Nigeria is the largest oil and gas producer in Africa and its economy and budget has been largely supported from income and revenues generated from the petroleum industry since 1960. Recent report by Statista stipulates that as of February 2021, Nigeria’s oil sector contributed to about 9% of the entire country’s GDP. This article provides an appraisal of the position of the NIGERIAN OIL AND GAS Sector (the “Sector”) viz-a-viz the African Continental Free Trade Area (AfCFTA).
THE NIGERIAN OIL AND GAS SECTOR
Nigeria is one of the largest and oldest oil producers in Africa. The oil and gas sector is one of the most important sectors in the country’s economy, accounting for more than 90% of the country’s exports and 80% of the federal government’s revenue. Nigeria is one of the largest countries in terms of proved oil and gas reserves in Africa. As of 2020, proved crude oil and natural gas reserves in Nigeria reached 86.9 million tons and 49.4 billion cubic meter (bcm). The country produces low-sulfur content crude oil, which has a high global demand pertaining to the need for reduction in sulfur content in the products processed by the worldwide refiners.
The demand for the crude oil produced in Nigeria, which has low sulfur content, is expected to rise sharply during the studied period as the global shipping industry adapts to the International Maritime Organization’s new 0.5% global bunker sulfur cap, which came into force on January 1, 2020. The Nigerian upstream market is expected to get significant investment, owing to increased demand for low sulfur content crude with IMO implications coming into effect. Also, a few recent developments are likely to add to the growth of the market. For instance, in November 2020, FIRST E&P and state-owned Nigerian National Petroleum Corporation announced that the Oil production from Nigeria’s Anyala West field, located in the shallow offshore blocks of OML 83 and 85, had commenced.
The country is the ninth largest in terms of global gas reserves, with over 193.3 Tcf, but it has not started up any new gas projects recently. As of 2020, Nigeria had the largest oil and gas reserves in the African region, with around 37 million barrels of crude oil (36,910) and 5.5 trillion cubic meters of gas. The country plans to become an export hub in Africa by exporting not only to regional countries but also to other Asian countries, like India and China, where the gas demand is anticipated to increase in the coming years. Furthermore, the country has significant domestic demand for gas, mainly from the power sector. The gas-fired power plants in the country are consistently under-utilized due to the lack of an uninterrupted gas supply. The country also has a potential domestic demand from the commercial, residential, and industrial sectors. By building the country-wide gas distribution network, the Nigerian government aims to tap into this potential.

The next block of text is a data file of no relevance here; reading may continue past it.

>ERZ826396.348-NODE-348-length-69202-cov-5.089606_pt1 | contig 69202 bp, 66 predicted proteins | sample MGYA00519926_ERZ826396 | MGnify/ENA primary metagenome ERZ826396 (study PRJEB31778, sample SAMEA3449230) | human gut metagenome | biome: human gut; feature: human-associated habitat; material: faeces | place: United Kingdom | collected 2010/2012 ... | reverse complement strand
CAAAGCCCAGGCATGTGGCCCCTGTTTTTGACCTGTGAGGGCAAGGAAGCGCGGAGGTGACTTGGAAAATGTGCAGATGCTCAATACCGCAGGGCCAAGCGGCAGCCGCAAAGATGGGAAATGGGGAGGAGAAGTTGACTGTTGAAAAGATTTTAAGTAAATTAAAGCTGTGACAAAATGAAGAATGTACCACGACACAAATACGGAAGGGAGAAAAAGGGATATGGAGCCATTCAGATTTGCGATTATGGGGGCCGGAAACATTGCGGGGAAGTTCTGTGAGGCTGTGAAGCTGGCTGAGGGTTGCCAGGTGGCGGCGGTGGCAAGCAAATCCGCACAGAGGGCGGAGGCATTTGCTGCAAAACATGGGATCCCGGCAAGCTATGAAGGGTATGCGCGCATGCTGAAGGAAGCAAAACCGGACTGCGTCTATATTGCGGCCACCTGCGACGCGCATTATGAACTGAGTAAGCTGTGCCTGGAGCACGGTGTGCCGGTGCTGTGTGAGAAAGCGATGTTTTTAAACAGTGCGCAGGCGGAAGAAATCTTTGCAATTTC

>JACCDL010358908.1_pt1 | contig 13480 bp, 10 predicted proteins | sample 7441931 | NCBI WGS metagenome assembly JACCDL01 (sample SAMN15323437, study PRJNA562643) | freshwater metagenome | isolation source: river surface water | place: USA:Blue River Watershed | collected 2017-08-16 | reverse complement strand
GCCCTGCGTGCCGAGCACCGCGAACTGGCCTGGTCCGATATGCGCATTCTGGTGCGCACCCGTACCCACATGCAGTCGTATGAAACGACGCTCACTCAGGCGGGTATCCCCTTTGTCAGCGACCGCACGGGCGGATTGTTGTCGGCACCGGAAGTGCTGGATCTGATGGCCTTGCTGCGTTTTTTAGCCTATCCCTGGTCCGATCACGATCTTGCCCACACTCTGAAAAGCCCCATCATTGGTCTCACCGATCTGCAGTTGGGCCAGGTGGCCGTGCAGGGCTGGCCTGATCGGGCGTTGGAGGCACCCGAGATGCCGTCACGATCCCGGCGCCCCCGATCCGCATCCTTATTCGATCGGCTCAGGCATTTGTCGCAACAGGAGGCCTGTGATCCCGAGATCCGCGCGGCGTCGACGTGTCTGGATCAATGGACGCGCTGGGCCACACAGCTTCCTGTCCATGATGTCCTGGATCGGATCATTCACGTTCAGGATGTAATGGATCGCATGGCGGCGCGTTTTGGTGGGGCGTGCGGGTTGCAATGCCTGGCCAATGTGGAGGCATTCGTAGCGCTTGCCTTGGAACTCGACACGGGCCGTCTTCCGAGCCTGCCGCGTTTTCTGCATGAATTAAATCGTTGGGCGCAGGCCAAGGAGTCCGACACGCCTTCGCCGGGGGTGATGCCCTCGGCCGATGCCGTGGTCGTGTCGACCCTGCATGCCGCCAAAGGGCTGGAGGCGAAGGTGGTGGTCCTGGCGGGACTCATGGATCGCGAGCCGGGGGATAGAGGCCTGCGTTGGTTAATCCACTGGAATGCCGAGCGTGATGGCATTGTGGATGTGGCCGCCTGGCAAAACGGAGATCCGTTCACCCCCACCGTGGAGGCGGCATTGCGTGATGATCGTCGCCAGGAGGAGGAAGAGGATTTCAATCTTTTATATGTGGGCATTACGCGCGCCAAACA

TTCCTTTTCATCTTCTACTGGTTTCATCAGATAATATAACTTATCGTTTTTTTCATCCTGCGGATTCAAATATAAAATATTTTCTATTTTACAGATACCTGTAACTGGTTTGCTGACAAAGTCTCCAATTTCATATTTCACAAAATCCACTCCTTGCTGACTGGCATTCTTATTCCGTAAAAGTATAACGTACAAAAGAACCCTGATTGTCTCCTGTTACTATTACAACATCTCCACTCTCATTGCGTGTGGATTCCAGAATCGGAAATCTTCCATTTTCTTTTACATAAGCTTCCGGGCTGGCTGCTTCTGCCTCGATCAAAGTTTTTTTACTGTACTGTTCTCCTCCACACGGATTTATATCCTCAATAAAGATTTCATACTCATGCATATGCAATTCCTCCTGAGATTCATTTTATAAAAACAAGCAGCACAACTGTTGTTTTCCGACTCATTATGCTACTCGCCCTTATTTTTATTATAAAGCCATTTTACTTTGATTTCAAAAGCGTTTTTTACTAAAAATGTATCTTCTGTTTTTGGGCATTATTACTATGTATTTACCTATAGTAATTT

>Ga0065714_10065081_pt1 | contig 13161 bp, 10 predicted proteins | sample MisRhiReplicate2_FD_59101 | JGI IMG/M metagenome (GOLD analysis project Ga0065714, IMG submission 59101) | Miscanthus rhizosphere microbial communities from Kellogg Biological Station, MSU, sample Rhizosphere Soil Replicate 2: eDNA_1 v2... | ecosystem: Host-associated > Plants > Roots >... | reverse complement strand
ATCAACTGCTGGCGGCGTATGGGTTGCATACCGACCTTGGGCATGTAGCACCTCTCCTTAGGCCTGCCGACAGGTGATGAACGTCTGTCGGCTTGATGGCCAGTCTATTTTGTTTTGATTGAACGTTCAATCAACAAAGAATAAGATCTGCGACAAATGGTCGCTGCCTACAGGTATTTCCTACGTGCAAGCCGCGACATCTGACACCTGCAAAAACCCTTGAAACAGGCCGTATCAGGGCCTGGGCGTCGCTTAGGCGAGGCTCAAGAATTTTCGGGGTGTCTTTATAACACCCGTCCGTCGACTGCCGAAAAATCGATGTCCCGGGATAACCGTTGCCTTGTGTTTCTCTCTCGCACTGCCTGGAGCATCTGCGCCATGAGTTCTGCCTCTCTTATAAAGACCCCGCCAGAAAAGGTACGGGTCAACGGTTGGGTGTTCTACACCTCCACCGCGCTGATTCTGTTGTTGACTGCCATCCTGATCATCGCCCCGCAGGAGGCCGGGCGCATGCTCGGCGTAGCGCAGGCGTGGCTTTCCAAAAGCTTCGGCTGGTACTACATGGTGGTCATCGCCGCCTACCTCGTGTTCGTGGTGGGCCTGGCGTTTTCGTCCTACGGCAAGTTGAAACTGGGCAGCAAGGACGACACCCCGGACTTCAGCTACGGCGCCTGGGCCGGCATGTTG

President Muhammadu Buhari IN 2021 signed the Petroleum Industry Act (PIA) 2021, bringing to a close a 20-year effort to reform Nigeria’s oil and gas sector, with the aim of creating an environment more conducive for growth of the sector and addressing legitimate grievances of communities most impacted by extractive industries. The PIA represents an effort by Africa’s leading oil-producing country to respond to this changing environment. If properly and vigorously implemented, the PIA can represent the gold standard of natural resource management, with clear and separate roles for the subsectors of the industry; the existence of a commercially-oriented and profit-driven national petroleum company; the codification of transparency, good governance, and accountability in the administration of the petroleum resources of Nigeria; the economic and social development of host communities; environmental remediation; and a business environment conducive for oil and gas operations to thrive in the country.